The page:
Consumed by the Arctic winter or eaten by his Greenlandic guide: what really happened to Denmark’s lost explorer? – The Post

Consumed by the Arctic winter or eaten by his Greenlandic guide: what really happened to Denmark’s lost explorer?

The grim fate of explorer Ludvig Mylius-Erichsen in northeast Greenland remains one of the great mysteries of this country’s history

The remains of Ludvig Mylius-Erichsen have never been found (photo: unknown)
January 23rd, 2017 7:37 pm| by Rebecca K Engmann
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On a giant boulder at the northern end of Copenhagen’s Langelinie sits a stylised but sad reminder of Team One’s failed expedition to Greenland’s northeast coast from 1906-1907. The formidable monument, designed by sculptor Kai Nielsen, features a relief of three men staring into the wind of a snowstorm, doomed in the face of the awesome power of Greenland’s nature.

The three fated men depicted in the memorial are Greenlandic guide Jørgen Brønlund, cartographer NP Høeg Hagen, and the self-styled leader of the expedition, poet/journalist Ludvig Mylius-Erichsen. Of all of these men, it is Mylius-Erichsen who has captured the popular imagination in the 110 years that have followed the fatal expedition, in spite of, or even because of, the reckless failure of the trip.

Fleeing the chill
Mylius-Erichsen was ill-suited as an explorer: any flair for logistics was lost on him, and he cared little for science. He hailed from sleepy Ringkøbing, the son of a police officer and a farmer’s daughter. As a teenager, ‘Mylius’ (as he was popularly referred to) fled Jutland for the excitement of Copenhagen, where he floundered.

Following a failed stint as a law student, Mylius became a radical republican and hack journalist at Politiken. But Mylius’s passion for art and culture failed to deliver the recognition he believed himself destined for. After a series of literary flops, a chance meeting with Greenland researcher TV Garde awoke Mylius’s true calling in polar exploration.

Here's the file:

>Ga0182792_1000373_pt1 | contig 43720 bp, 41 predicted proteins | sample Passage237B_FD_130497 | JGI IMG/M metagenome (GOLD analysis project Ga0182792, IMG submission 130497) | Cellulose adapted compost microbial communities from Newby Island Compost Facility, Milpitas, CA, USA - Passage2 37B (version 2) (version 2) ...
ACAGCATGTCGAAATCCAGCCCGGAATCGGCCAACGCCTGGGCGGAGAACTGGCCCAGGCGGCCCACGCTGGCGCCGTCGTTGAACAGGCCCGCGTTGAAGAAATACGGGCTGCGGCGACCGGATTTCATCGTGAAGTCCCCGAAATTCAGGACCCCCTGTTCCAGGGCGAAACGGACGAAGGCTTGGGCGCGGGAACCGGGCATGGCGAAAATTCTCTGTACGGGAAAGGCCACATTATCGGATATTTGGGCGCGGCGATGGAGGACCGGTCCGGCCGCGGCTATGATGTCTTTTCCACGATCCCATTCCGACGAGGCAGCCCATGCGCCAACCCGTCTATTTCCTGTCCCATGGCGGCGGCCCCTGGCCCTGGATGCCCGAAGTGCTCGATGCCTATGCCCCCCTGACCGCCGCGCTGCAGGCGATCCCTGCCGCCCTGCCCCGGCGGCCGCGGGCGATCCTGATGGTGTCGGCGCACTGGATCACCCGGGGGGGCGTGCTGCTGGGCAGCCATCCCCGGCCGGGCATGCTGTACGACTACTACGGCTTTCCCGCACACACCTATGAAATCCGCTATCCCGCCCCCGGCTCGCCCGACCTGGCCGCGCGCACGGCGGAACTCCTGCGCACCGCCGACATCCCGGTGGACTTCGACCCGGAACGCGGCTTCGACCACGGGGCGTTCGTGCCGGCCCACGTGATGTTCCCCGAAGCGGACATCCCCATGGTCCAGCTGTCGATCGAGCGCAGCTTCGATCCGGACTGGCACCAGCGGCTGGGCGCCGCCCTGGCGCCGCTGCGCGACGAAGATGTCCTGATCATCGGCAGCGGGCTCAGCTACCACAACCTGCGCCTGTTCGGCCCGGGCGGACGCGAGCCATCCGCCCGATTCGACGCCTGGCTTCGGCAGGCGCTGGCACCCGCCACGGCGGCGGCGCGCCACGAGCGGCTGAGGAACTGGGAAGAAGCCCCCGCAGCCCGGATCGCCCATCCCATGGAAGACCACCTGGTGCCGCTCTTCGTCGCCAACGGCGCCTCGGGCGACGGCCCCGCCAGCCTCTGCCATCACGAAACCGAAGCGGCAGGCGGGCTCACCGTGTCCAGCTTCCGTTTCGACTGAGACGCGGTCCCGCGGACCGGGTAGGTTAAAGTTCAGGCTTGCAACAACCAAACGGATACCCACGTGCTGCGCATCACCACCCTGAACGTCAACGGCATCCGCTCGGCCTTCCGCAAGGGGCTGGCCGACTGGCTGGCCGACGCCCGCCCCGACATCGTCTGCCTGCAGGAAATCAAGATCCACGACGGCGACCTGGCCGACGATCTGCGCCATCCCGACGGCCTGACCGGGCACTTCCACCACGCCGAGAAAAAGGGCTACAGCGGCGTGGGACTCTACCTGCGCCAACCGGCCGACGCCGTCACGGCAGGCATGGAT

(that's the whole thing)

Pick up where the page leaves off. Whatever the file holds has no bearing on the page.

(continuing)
A chilly marriage to a provincial girl gave Mylius just the kick he needed to begin his first great adventure as head of the Danish Literary Greenland Expedition in 1902. Despite his zeal, Mylius had no other qualifications, aside from a few books he read independently on the subject. However, the expedition was an enormous success, thanks largely to his shrewder colleagues, the young polar explorer Knud Rasmussen and artist Harald Moltke. The expedition marked the first meeting between a team from the Danish colonies in west Greenland and the polar Inuits at Cape York.

Following the first expedition, Mylius was suddenly in demand at speaking engagements throughout Europe, which made him crave an even more daring expedition. In 1906, Mylius appointed himself the leader of an expedition that would seek to map the last undiscovered regions of northeast Greenland and investigate the American explorer Robert Peary’s theory that the Peary Channel cut across the region. The four-team crew under Mylius-Erichsen’s command departed in the summer of 1906.

Waylaid by hubris
But Mylius’s cocky expectations were doomed to fall hard. The former poet attempted to institute a policy of ‘democratic vote’ on the expedition, which undermined any respect for him as leader. In the spring of 1907, his team (consisting of Høeg Hagen, Brønlund, and himself) discovered a costly mistake: through a mistake in navigation, the team had missed Peary Channel by a long shot. Instead, the team were stuck in the deep and vast Denmark’s Fjord. By chance, Mylius’s team met Team Two, led by the adept JP Koch. Fearful that Koch would upstage him in mapping Peary’s Channel across Greenland, Mylius ordered his team to press on into the wet Arctic summer. The order was given despite the fact that provisions were scarce and just seven of the team’s 23 dogs were still alive.

With no word from Team One by autumn, a search party struck out in search of them. On 19 March 1908, the body of Brønlund was recovered near Lambert Land, together with a diary detailing the fate of the team (thought to have died in November 1907). More intriguingly, Brønlund left precise directions to the bodies of Høeg Hagen and Mylius-Erichsen, which he claimed lay 20 km away. But the bodies of the two men were nowhere to be found.

The disappearance of Mylius and Høeg Hagen without a trace spurred rampant speculation as to their fate. Many claimed that Brønlund had eaten the two explorers, while others speculated that more than one body was found with Brønlund in his icy grave. Legends took hold, claiming that Mylius and Høeg Hagen hadn’t died at all, but lived as grizzled, reclusive old men in the icy north. For their part, the search party took a vow never to discuss what they found near Lambert Land: a vow they kept, every man, until they died.